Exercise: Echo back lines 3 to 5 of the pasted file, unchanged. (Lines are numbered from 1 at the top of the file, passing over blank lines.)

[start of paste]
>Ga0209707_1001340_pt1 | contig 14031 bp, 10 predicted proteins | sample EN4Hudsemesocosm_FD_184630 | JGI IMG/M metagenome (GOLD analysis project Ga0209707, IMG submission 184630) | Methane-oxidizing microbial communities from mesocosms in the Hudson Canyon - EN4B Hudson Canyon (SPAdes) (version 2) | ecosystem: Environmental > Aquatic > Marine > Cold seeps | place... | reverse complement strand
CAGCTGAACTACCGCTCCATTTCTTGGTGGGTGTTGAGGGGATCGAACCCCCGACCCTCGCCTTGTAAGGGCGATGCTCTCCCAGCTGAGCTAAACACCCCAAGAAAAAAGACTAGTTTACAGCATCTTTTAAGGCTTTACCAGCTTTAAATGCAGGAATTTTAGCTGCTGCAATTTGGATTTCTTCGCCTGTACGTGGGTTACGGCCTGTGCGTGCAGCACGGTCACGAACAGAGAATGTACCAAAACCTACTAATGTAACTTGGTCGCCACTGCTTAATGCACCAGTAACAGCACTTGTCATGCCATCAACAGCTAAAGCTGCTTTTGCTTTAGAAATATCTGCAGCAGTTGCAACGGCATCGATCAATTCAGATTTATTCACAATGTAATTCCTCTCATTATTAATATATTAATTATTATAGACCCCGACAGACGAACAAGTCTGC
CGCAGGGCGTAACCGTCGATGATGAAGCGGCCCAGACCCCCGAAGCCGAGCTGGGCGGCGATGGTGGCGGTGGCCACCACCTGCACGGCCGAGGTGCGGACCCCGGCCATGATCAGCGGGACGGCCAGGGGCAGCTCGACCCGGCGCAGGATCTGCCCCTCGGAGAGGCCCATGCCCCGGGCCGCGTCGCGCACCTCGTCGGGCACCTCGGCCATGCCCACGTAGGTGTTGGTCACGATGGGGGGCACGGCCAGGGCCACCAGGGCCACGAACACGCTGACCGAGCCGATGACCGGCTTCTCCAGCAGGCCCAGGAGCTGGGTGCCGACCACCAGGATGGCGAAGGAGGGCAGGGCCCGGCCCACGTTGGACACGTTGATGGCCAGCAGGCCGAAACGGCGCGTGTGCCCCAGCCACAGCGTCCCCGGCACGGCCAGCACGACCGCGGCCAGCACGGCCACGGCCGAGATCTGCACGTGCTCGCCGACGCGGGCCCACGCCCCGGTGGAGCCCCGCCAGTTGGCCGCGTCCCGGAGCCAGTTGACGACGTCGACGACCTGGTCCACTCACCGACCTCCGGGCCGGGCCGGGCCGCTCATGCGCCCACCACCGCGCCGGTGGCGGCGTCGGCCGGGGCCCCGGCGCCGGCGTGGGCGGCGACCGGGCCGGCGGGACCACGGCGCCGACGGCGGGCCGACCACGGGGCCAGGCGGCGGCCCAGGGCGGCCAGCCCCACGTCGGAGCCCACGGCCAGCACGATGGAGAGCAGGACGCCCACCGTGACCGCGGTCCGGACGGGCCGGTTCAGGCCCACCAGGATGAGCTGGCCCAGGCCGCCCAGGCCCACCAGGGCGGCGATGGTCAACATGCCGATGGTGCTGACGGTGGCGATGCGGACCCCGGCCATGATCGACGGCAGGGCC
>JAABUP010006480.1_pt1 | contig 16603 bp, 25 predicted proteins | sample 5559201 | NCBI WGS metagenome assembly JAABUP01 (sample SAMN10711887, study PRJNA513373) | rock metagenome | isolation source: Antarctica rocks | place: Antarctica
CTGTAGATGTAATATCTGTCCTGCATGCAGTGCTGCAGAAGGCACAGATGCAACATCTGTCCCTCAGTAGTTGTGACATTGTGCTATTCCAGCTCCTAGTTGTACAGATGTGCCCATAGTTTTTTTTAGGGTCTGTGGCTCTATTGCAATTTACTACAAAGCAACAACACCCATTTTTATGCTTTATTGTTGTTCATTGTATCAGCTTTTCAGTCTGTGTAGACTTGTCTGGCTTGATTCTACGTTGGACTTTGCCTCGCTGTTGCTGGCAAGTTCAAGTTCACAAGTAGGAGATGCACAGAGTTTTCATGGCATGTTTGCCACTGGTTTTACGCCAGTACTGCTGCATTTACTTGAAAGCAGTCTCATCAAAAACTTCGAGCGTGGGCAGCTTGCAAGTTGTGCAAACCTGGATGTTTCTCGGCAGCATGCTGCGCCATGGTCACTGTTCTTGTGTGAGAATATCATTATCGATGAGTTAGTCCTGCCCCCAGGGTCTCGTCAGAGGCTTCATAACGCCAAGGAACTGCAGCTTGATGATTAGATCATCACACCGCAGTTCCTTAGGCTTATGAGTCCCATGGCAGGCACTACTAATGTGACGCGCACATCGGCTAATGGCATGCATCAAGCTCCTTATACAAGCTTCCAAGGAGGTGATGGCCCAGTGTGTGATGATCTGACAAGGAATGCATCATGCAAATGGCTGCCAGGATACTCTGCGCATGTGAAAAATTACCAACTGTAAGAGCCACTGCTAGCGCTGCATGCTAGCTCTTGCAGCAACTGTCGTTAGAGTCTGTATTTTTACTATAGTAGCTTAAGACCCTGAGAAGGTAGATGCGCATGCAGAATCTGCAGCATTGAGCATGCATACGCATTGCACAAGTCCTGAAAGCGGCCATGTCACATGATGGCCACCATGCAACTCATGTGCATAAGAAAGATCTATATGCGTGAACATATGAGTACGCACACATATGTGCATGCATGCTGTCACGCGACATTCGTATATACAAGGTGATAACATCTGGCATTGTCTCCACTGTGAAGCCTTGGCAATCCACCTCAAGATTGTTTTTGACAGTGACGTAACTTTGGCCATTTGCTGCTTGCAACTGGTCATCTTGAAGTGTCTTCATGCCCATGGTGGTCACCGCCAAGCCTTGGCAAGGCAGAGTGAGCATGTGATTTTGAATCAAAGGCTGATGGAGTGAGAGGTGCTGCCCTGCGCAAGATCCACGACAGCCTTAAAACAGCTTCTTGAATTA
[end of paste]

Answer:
CGCAGGGCGTAACCGTCGATGATGAAGCGGCCCAGACCCCCGAAGCCGAGCTGGGCGGCGATGGTGGCGGTGGCCACCACCTGCACGGCCGAGGTGCGGACCCCGGCCATGATCAGCGGGACGGCCAGGGGCAGCTCGACCCGGCGCAGGATCTGCCCCTCGGAGAGGCCCATGCCCCGGGCCGCGTCGCGCACCTCGTCGGGCACCTCGGCCATGCCCACGTAGGTGTTGGTCACGATGGGGGGCACGGCCAGGGCCACCAGGGCCACGAACACGCTGACCGAGCCGATGACCGGCTTCTCCAGCAGGCCCAGGAGCTGGGTGCCGACCACCAGGATGGCGAAGGAGGGCAGGGCCCGGCCCACGTTGGACACGTTGATGGCCAGCAGGCCGAAACGGCGCGTGTGCCCCAGCCACAGCGTCCCCGGCACGGCCAGCACGACCGCGGCCAGCACGGCCACGGCCGAGATCTGCACGTGCTCGCCGACGCGGGCCCACGCCCCGGTGGAGCCCCGCCAGTTGGCCGCGTCCCGGAGCCAGTTGACGACGTCGACGACCTGGTCCACTCACCGACCTCCGGGCCGGGCCGGGCCGCTCATGCGCCCACCACCGCGCCGGTGGCGGCGTCGGCCGGGGCCCCGGCGCCGGCGTGGGCGGCGACCGGGCCGGCGGGACCACGGCGCCGACGGCGGGCCGACCACGGGGCCAGGCGGCGGCCCAGGGCGGCCAGCCCCACGTCGGAGCCCACGGCCAGCACGATGGAGAGCAGGACGCCCACCGTGACCGCGGTCCGGACGGGCCGGTTCAGGCCCACCAGGATGAGCTGGCCCAGGCCGCCCAGGCCCACCAGGGCGGCGATGGTCAACATGCCGATGGTGCTGACGGTGGCGATGCGGACCCCGGCCATGATCGACGGCAGGGCC
>JAABUP010006480.1_pt1 | contig 16603 bp, 25 predicted proteins | sample 5559201 | NCBI WGS metagenome assembly JAABUP01 (sample SAMN10711887, study PRJNA513373) | rock metagenome | isolation source: Antarctica rocks | place: Antarctica
CTGTAGATGTAATATCTGTCCTGCATGCAGTGCTGCAGAAGGCACAGATGCAACATCTGTCCCTCAGTAGTTGTGACATTGTGCTATTCCAGCTCCTAGTTGTACAGATGTGCCCATAGTTTTTTTTAGGGTCTGTGGCTCTATTGCAATTTACTACAAAGCAACAACACCCATTTTTATGCTTTATTGTTGTTCATTGTATCAGCTTTTCAGTCTGTGTAGACTTGTCTGGCTTGATTCTACGTTGGACTTTGCCTCGCTGTTGCTGGCAAGTTCAAGTTCACAAGTAGGAGATGCACAGAGTTTTCATGGCATGTTTGCCACTGGTTTTACGCCAGTACTGCTGCATTTACTTGAAAGCAGTCTCATCAAAAACTTCGAGCGTGGGCAGCTTGCAAGTTGTGCAAACCTGGATGTTTCTCGGCAGCATGCTGCGCCATGGTCACTGTTCTTGTGTGAGAATATCATTATCGATGAGTTAGTCCTGCCCCCAGGGTCTCGTCAGAGGCTTCATAACGCCAAGGAACTGCAGCTTGATGATTAGATCATCACACCGCAGTTCCTTAGGCTTATGAGTCCCATGGCAGGCACTACTAATGTGACGCGCACATCGGCTAATGGCATGCATCAAGCTCCTTATACAAGCTTCCAAGGAGGTGATGGCCCAGTGTGTGATGATCTGACAAGGAATGCATCATGCAAATGGCTGCCAGGATACTCTGCGCATGTGAAAAATTACCAACTGTAAGAGCCACTGCTAGCGCTGCATGCTAGCTCTTGCAGCAACTGTCGTTAGAGTCTGTATTTTTACTATAGTAGCTTAAGACCCTGAGAAGGTAGATGCGCATGCAGAATCTGCAGCATTGAGCATGCATACGCATTGCACAAGTCCTGAAAGCGGCCATGTCACATGATGGCCACCATGCAACTCATGTGCATAAGAAAGATCTATATGCGTGAACATATGAGTACGCACACATATGTGCATGCATGCTGTCACGCGACATTCGTATATACAAGGTGATAACATCTGGCATTGTCTCCACTGTGAAGCCTTGGCAATCCACCTCAAGATTGTTTTTGACAGTGACGTAACTTTGGCCATTTGCTGCTTGCAACTGGTCATCTTGAAGTGTCTTCATGCCCATGGTGGTCACCGCCAAGCCTTGGCAAGGCAGAGTGAGCATGTGATTTTGAATCAAAGGCTGATGGAGTGAGAGGTGCTGCCCTGCGCAAGATCCACGACAGCCTTAAAACAGCTTCTTGAATTA